In the old days you could pull a trigger on a revolver and hurt people, but today when you trigger these vast media that we use you are manipulating entire populations.
– Marshall McLuhan
We don’t use the term “terrorist” lightly. It’s a word that has become so overused and erroneously applied to all sorts of people it’s almost lost all meaning. Dissident rappers in Spain are now called terrorists. Environmental activists are classified as terrorists. Adversarial journalists? Yep! They are terrorists too. Even though it is statistically impossible that all 2.5 million members of the Muslim Brotherhood are terrorists, that’s exactly what the Egyptian government would like us to believe.
There are however actual jihadist terrorists in the world and they are dangerous motherfuckers. Perhaps some assume they mostly live in caves in the mountains of Afghanistan but we might need to course correct our assumptions of who they are and how they operate. Terrorists today have social media skills. They have graphic designers, videographers, app developers, PR people and branding. Terrorists even have their own memes.
— Jihadi Memes (@JihadiMemes) May 24, 2014
So it seems we have terrorists in our internetz folks and they are spreading their extremist propaganda like wildfire. We thought this would be a good time to examine propaganda in the Middle East and how it spreads via social media. It might be easiest to start with some government propaganda and ease into the terrorist stuff so we will begin there.
Ex-army chief, Abdel Fatah El-Sisi was officially sworn in as Egyptian president on June 8. Reports indicate Sisi won a whopping 96% of the vote, destroying opposition candidate Hamdeen Sabahi who only garnered 3% of votes. Sabahi actually came in third place in the election taking into account the spoiled ballots. Despite low voter turnout, Sisi still managed to sweep the election. No one was really surprised. The propaganda campaign in favor of Sisi was massive and mostly uncontested by Sabahi.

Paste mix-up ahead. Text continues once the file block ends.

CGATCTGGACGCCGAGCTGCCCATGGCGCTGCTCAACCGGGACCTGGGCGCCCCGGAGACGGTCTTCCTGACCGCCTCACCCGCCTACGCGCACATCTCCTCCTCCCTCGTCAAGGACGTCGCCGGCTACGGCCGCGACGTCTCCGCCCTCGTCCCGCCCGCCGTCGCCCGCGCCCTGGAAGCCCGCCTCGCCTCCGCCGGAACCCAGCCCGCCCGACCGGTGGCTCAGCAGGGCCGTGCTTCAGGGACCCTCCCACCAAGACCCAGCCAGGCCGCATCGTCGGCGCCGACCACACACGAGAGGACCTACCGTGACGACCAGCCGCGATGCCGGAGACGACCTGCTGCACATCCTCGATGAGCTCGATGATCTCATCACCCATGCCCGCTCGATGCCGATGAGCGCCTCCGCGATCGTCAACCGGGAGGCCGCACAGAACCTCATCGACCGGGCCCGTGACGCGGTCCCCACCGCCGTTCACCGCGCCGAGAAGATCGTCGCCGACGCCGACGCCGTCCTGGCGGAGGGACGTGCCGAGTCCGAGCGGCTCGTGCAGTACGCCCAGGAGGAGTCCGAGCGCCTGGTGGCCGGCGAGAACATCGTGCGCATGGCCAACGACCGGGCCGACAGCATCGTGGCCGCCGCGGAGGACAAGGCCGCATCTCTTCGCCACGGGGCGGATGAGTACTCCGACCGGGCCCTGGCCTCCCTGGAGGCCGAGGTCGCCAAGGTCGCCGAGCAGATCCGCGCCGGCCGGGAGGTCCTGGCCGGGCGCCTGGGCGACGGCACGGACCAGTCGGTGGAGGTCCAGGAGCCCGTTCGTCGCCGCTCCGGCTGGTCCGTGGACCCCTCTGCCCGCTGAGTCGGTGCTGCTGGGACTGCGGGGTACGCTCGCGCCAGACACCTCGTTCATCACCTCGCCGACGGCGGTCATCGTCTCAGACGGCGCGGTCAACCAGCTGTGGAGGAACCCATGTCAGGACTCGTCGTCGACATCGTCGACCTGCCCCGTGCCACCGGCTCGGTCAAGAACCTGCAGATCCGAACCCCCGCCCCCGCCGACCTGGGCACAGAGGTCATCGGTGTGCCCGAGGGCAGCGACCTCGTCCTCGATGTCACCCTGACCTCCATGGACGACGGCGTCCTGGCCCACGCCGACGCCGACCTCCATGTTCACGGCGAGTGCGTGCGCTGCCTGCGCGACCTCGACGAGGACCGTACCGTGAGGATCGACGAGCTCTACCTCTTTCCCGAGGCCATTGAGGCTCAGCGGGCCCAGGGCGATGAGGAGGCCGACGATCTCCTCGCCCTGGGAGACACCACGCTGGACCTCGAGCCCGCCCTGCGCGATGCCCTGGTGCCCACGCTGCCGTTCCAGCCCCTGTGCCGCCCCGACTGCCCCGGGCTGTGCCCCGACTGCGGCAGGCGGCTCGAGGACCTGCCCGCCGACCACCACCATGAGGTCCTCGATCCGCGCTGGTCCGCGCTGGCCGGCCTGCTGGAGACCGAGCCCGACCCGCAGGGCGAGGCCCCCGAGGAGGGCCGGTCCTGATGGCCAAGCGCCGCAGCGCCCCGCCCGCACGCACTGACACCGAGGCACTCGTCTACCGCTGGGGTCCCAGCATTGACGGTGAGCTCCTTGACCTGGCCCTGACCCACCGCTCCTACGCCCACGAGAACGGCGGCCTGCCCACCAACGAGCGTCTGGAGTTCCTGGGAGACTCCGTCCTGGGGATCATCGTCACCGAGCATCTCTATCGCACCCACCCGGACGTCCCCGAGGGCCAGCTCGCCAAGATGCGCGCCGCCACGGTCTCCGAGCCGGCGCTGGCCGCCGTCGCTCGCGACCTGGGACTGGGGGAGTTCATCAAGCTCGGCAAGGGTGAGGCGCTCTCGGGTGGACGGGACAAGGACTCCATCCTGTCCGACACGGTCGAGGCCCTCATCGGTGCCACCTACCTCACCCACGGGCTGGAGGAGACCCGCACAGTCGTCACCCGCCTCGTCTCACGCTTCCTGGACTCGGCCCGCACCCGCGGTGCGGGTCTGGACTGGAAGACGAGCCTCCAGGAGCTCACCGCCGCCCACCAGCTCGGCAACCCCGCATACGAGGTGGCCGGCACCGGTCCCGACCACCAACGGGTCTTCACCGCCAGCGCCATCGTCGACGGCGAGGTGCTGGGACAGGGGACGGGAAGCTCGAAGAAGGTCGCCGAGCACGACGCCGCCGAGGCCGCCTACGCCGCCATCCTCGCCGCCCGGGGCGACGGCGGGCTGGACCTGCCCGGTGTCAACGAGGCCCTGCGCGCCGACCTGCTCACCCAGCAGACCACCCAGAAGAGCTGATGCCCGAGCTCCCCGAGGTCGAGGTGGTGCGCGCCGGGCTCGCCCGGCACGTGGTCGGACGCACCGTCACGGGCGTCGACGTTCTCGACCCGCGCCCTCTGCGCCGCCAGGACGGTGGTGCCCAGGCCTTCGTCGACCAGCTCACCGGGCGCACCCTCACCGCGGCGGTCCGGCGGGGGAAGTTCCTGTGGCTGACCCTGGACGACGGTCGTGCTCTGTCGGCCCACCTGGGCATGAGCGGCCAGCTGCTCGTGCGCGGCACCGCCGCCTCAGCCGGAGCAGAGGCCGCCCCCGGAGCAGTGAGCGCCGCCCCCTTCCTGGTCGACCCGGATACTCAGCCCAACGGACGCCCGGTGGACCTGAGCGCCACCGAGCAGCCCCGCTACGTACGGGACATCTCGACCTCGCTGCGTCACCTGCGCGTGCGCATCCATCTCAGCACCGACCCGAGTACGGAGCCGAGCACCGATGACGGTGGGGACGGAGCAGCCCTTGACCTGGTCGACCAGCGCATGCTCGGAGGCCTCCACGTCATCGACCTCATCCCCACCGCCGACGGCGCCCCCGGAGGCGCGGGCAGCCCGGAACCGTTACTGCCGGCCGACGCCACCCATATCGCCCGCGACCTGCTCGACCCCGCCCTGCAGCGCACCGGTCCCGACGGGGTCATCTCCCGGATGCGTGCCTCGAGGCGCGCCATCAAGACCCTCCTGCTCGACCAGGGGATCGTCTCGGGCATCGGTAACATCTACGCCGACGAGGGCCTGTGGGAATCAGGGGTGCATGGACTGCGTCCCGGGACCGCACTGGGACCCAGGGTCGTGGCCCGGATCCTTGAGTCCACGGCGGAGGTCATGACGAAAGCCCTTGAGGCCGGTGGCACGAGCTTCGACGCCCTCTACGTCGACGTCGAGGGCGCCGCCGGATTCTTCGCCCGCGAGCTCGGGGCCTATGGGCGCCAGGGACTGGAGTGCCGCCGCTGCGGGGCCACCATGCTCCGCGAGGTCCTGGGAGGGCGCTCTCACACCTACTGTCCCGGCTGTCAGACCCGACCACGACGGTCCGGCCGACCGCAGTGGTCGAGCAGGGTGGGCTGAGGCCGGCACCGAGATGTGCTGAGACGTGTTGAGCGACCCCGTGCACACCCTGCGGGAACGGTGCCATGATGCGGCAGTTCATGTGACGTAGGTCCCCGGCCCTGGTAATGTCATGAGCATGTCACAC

Till now Sabahy is third after the invalid ballots. I think Sisi could appoint Mr. Invalid Ballot as Prime Minister. #Egypt
— The Big Pharaoh (@TheBigPharaoh) May 28, 2014
Our photographer saw one ballot on which someone scrawled "CC killer" in box next to Sisi. Judge counted as a vote for Sisi…
— Samer Al-Atrush (@SameralAtrush) May 28, 2014
Bashar Al-Assad also won the election in Syria earlier this month, also winning by a landslide of 88.7% of the vote. The two other candidates, Hassan al-Nouri and Maher Hajjar, won 4.3% and 3.2% respectively. The Syrian election was denounced widely as a farce.
So how do we square the results when two authoritarian regimes are elected into office by a seemingly popular vote? Part of the answer might lie in South Korea’s election rigging scandal of 2012.
The incident was strangely under-reported in western media but the implications of social media being used as a tool of manipulative propaganda are pretty huge. Nine agents from South Korea’s National Intelligence Service (NIS) were found to have created hundreds of fake profiles which were used to attack opposition candidates on the internet. The Korea Center for Investigative Journalism (or NewsTapa) shared CSV files containing raw data and their analysis which revealed that 658 Twitter accounts had been used by the NIS to send out 237,000 tweets. The small army of fake social media propagandists was determined to have influenced the presidential election.
The main stream media propaganda machine in Egypt alone was probably enough to convince the public to vote for Sisi. Popular news personalities were even referred to as Egypt’s media bling-bling anchors. Their images and videos went viral in Egyptian social media.
A phenomenon known as “online committees” or “e-committees” has been witnessed in Egyptian social media. Our sources there tell us it is common to have 10 people running hundreds of fake profiles via multiple devices which are used to spread propaganda via social networks, mainly facebook and twitter.
The Egyptian government has dabbled in social media since around 2008. When they realized people were mobilizing the streets via facebook and twitter they jumped on the bandwagon. Early on the Egyptian government used sock puppet accounts on twitter that were easily recognized because they didn’t bother to change the twitter egg default avatars and didn’t have any followers. Now the regime communicates via official facebook accounts that were opened not long after Mubarak left office in 2011. The Egyptian Cabinet of Ministers facebook page currently has 1.9 million fans and 174K followers on twitter. The spokesperson for SCAF on facebook has 2.5 million fans.
The Egyptian government is active, popular and very well-versed in social media. Granted most people are aware that you can buy facebook fans and twitter followers pretty cheap these days, but still when you see a facebook page with 2.5 million fans it’s easy to assume said page is representing something with serious social media klout.